I understand your confusion. This is a community effort (and the community, in my mind, includes the police), so when I say “we” I mean everyone. And I think we all jumped the gun a bit. We could have gone ahead, but we wouldn’t have had as good a chance at success. And yes, at the end of the day, the PPB/Chief have the final call because the Task Force is housed within that agency.
Sorry to be jaded, but my guess is that the summit was cancelled because it didn’t address “equity issues” or mental illness or one hundred other excuses why it is justifiable in Portland to steal property, sell it for drugs, and then assault people on their way to work in the morning on the east bank esplanade. I guess this contrary view will be moderated out of existence for everyone’s comfort however. I do believe in Bike Portland and appreciate their work.
If Jm will run against Novick in 2016 , that may be an easy choice.
Way to go Jonathan! This is awesome to hear. I was hoping the Press Conference was going to happen, but ah well! I hope we can all stop this problem once and for all!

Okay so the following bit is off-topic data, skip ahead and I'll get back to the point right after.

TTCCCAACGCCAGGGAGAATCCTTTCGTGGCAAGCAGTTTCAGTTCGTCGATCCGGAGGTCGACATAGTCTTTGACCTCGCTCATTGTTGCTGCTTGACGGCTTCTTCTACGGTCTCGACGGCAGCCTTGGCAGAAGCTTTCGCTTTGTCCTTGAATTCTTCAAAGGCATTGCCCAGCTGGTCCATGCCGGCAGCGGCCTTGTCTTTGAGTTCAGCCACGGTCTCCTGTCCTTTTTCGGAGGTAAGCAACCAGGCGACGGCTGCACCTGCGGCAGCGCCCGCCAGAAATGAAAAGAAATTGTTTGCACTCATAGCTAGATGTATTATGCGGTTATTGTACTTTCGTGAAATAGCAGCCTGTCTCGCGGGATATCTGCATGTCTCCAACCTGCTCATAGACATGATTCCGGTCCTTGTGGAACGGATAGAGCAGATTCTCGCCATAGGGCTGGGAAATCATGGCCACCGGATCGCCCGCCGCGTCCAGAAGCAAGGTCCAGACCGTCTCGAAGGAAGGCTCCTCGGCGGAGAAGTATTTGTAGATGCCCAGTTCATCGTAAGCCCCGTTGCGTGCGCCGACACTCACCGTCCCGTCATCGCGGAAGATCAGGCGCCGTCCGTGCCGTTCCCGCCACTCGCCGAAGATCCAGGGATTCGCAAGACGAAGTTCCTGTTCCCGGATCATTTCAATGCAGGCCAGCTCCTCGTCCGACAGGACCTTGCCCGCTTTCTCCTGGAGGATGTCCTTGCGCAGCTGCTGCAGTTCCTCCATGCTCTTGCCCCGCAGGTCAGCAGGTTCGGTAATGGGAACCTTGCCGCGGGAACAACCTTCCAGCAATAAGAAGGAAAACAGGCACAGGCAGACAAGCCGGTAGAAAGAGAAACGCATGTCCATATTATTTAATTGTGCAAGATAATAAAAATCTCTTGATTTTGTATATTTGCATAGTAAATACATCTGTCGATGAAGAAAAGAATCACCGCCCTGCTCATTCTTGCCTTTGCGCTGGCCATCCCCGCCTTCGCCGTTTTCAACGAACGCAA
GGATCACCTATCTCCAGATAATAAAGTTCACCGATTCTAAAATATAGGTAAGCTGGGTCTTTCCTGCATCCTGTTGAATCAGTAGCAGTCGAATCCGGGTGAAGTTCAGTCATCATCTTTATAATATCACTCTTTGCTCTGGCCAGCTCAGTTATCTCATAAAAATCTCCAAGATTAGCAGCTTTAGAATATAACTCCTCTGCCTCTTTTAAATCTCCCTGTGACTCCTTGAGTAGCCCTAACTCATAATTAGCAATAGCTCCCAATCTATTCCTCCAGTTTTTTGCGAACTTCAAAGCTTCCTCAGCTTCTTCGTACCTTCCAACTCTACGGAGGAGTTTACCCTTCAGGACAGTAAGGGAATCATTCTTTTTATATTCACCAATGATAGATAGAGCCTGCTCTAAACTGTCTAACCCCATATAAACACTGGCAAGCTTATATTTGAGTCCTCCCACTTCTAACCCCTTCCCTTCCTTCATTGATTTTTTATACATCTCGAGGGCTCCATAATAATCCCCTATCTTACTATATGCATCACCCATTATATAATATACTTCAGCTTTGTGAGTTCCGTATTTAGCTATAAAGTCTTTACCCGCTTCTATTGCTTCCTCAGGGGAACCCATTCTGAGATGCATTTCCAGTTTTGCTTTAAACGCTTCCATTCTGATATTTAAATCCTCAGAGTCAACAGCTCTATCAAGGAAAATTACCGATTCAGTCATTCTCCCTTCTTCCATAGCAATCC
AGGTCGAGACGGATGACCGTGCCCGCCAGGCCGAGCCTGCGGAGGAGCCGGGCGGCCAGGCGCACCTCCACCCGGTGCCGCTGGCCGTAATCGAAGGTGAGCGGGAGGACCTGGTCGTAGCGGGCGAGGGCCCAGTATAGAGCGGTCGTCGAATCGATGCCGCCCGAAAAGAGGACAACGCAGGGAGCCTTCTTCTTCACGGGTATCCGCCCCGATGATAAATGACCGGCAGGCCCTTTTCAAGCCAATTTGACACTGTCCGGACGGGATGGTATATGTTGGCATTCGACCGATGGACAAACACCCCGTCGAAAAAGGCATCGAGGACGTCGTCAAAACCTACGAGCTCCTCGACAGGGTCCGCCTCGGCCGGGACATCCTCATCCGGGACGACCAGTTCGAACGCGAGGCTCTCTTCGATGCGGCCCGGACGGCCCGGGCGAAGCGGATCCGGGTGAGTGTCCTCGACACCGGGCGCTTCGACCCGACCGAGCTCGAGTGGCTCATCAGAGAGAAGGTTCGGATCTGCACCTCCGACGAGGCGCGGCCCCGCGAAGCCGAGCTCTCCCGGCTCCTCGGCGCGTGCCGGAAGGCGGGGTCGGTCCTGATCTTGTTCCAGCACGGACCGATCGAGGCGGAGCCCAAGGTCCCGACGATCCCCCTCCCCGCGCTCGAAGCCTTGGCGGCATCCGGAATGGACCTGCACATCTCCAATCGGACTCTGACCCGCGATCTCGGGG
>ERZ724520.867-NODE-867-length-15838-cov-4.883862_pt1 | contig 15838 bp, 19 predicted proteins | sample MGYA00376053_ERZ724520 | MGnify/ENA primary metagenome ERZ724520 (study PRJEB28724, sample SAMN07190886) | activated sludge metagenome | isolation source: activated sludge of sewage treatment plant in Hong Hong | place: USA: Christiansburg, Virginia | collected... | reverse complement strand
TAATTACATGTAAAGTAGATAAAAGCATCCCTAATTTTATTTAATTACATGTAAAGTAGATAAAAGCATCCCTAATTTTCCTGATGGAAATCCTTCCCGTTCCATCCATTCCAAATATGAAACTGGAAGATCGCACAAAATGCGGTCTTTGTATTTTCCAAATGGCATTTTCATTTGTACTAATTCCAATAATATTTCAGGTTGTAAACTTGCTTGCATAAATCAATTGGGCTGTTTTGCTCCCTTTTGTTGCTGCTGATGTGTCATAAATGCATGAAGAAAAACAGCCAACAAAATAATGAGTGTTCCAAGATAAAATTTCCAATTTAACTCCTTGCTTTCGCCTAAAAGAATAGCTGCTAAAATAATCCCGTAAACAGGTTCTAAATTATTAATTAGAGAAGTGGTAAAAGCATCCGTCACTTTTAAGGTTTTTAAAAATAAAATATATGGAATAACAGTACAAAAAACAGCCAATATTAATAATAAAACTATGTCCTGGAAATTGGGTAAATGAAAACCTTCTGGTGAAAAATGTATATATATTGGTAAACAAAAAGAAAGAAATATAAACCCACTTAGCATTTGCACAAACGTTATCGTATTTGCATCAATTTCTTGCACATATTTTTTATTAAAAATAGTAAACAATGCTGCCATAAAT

Thank you Jonathan for working on this issue and asking the community to make it a higher priority.
I know one of the big blockers to catching bike thieves with stolen goods is that not a lot of people register their bikes on bikeindex.org. What would it take to get the bike shops in town to offer this as a service when you buy your bike? Maybe an additional, nominal fee ($5) and the info is inputted into the index w/your email address for the account. Or, maybe something as simple as providing a card with the model, make and serial number(s) for your bike so you can go and input it yourself. Another capture point would be when bikes are brought in for service or maintenance; asking if bike owners would like to have their bikes registered, if they haven’t already.
“The bike theft database, containing 13,000 records, shows an arrest in about 2 percent of such cases.
The bureau provides an online form for crime victims to report bikes stolen, but those reports “are not reviewed on a regular basis by anyone,” spokesman Sgt. Pete Simpson wrote in a recent email.”